A while ago, I saw this tweet from Maaret where she reflected on her 25 years of testing and on how her career and roles have developed throughout time:
This made me realize that 2022 marks my 20 years of testing, so I decided to follow Maaret’s lead and reflect on my own timeline.
I tried to look back at my career from different angles. From a technology perspective, I have been mostly testing mobile applications, with some embedded platforms and web testing in between. I have worked mostly as a consultant, but in many different roles. Then, I have switched from test management back to more hands-on testing and I seem to return to test leadership roles every now and then. I have been involved in test automation for most of these 20 years. This has been my main focus in the last few years. I have also been involved in managing and developing an open source tool for automation for Unity3d.
I had a few defining moments that I wanted to mark down on my timeline.
First, I was lucky enough to read “Lessons Learned in Software Testing” in 2003, early in my career. This was an important moment as it was this book that introduced me to exploratory testing. It also made me realize I wanted to build a career as a software tester.
Moving away from my home country in 2006 was another milestone. I worked for a big telecom corporation and I got to experience the Finnish culture. This opened up different learning opportunities and taught me new ways of working. I then moved to the UK for one year, before returning to Romania in 2008.
This was for another milestone: starting Altom, a company focused on software testing, where I am still working today.
In 2009, I came back to Finland for a project that introduced me to Agile Software development and got me back into test automation. Since then, test automation has always been a part of my day to day job.
In 2011, I discovered the BBST® materials from Cem Kaner and finished BBST® Foundations, a course that I then deemed to be “my testing bass line”. I found the materials and the courses so useful that I immediately wanted to get involved with teaching them as well, hoping to share these materials and the overall exploratory approach to software testing with as many other testers as possible.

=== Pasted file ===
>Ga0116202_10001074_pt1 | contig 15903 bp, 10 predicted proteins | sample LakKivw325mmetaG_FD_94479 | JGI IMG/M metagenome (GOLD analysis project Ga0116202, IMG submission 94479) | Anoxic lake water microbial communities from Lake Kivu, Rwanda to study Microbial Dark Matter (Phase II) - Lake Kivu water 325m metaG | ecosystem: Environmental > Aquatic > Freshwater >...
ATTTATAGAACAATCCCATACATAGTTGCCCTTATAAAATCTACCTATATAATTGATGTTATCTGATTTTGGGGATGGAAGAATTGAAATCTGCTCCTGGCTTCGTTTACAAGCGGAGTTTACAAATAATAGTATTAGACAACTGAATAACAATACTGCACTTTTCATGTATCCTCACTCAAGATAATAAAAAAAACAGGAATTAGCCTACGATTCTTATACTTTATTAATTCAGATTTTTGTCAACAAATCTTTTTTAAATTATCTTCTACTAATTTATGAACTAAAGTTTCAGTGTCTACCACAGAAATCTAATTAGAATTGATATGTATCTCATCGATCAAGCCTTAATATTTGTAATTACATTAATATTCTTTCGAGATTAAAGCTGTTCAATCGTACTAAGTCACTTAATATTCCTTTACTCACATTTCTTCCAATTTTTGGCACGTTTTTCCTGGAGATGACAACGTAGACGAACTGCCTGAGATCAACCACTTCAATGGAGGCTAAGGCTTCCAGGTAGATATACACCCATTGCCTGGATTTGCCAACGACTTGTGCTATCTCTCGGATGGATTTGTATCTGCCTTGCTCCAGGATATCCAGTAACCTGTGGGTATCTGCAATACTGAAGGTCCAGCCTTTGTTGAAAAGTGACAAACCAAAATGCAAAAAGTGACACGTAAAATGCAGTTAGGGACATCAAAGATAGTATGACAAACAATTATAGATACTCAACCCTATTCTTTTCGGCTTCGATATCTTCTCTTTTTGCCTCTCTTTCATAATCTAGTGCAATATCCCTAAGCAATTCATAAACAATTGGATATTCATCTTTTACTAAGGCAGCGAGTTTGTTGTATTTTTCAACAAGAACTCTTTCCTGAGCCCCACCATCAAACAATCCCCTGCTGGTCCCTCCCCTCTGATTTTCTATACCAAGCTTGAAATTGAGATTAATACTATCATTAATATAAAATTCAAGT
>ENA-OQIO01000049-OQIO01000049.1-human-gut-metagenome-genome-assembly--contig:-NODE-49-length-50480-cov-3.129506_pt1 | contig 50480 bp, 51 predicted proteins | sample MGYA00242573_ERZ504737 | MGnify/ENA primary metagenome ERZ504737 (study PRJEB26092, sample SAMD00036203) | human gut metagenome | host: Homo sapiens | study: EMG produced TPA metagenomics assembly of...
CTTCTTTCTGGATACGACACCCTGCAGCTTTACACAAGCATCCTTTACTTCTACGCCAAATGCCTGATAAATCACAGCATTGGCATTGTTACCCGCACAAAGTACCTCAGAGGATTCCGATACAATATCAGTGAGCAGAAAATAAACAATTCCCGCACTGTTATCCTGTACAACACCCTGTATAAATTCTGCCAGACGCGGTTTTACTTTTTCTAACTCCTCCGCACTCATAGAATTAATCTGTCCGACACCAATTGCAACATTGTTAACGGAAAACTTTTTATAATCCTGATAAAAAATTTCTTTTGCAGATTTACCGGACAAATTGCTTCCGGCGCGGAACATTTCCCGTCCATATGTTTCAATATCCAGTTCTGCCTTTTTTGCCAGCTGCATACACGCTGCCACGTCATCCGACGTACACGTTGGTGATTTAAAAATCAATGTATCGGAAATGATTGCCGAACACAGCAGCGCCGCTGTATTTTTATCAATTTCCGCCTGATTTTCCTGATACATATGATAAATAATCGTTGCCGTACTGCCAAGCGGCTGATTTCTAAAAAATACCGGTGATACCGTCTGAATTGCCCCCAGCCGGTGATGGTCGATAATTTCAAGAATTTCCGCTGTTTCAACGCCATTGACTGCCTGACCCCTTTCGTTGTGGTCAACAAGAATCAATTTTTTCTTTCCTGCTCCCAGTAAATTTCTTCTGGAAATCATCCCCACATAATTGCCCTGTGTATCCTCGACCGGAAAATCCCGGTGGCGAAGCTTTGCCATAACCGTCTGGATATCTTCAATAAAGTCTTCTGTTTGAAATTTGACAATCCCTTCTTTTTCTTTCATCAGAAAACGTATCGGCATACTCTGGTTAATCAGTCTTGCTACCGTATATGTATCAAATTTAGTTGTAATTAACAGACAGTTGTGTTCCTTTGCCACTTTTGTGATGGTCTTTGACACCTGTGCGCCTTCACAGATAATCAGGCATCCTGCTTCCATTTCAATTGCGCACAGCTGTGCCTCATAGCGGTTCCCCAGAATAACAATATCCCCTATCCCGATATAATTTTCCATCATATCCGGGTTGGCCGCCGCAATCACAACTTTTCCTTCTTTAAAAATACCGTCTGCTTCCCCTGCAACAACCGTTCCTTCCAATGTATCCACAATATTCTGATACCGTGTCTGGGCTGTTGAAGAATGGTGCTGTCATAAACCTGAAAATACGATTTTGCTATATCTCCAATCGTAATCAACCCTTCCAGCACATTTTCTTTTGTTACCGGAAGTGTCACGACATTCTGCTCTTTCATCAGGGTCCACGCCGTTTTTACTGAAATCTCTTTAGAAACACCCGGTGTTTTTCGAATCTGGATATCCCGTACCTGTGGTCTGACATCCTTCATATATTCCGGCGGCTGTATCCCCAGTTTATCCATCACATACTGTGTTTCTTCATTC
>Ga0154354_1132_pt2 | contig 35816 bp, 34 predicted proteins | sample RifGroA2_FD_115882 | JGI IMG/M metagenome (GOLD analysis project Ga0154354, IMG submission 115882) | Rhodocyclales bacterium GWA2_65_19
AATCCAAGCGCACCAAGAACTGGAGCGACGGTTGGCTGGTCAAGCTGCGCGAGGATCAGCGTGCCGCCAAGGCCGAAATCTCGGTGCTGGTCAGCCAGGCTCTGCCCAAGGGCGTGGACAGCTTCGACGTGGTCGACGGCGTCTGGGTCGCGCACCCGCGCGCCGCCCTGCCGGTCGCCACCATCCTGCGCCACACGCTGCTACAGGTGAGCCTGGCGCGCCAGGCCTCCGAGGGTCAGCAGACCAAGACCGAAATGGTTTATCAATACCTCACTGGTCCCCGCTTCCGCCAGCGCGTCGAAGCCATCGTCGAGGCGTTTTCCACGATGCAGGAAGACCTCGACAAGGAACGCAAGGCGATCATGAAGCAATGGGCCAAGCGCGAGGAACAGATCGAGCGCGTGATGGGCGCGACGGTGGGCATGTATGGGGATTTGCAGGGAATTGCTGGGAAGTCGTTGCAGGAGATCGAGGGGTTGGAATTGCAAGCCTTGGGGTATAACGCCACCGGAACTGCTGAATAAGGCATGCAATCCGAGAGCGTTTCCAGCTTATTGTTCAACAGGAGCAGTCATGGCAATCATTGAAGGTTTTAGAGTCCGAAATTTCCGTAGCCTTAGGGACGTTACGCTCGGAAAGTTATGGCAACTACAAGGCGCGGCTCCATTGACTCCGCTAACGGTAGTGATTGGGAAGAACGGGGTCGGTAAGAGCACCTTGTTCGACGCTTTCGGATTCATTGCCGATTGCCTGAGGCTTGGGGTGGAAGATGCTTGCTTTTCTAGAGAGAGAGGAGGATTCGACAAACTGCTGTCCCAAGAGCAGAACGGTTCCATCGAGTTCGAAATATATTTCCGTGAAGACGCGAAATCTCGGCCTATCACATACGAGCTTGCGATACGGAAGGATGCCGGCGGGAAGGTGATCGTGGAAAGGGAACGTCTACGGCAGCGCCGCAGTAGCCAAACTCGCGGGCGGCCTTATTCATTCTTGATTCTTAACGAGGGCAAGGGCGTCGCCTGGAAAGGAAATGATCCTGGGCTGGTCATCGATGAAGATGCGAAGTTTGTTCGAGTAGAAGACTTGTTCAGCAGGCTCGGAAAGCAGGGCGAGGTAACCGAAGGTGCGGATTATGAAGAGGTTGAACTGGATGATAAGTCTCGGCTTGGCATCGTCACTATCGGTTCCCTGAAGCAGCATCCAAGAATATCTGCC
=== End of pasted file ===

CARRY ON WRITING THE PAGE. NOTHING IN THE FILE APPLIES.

In 2013, we started working with Cem Kaner and Rebecca Fiedler on offering the BBST® courses via Altom. I became one of the main instructors, after teaching a few classes alongside Cem Kaner. I enjoyed learning from him how to run the courses, guide students and offer meaningful feedback. It was in 2019, after Cem’s retirement, that Altom took over the BBST® trademark. Since then I have been working with my colleagues not only on teaching the BBST® series, but also on updating and improving the materials.
In 2012, I joined the first Test Lab at Eurostar and thus started my participation in conferences as a contributor and speaker, not just as an attendee.
I held my first presentation and my first workshop in 2013 with Tabara de Testare. Since then I have been presenting at different international conferences regularly.
In 2014, I started working with Bitbar on a project that involved creating a test automation framework for mobile games. This was my first introduction to the world of game development and its specific testing challenges. I have been working on tackling these challenges ever since. I started working more and more with games and apps built with Unity3d and, in 2017, I started working on AltTester® for Unity, our open source solution for UI driven test automation for Unity.
All these milestones and experiences have turned me into the professional tester that I am today. I love hands-on exploratory testing as much as I love test automation and test tool development. I do my best to use my “let’s try it out” attitude to drive experiments and practice skills that help me learn something new every day. So how about the future?
The next 20 years
Some people say that testers have to take the contrarian approach and have to look for faults everywhere, that they need to always see the negative rather than the positive in every new idea. You’d think twenty years of that would have left me jaded. But, on the contrary (pun intended), I find myself energized and focused. Rather than negativity, I like to think that testing fosters curiosity and learning. For the next twenty years, my plan is to stay curious and keep learning. I look forward to meeting the next generation of testers and the next generation of ideas around exploration, automation and the ways in which we can combine them. The only plan I have is to not have a plan and just be ready for change.
Looking forward to the next 20 years!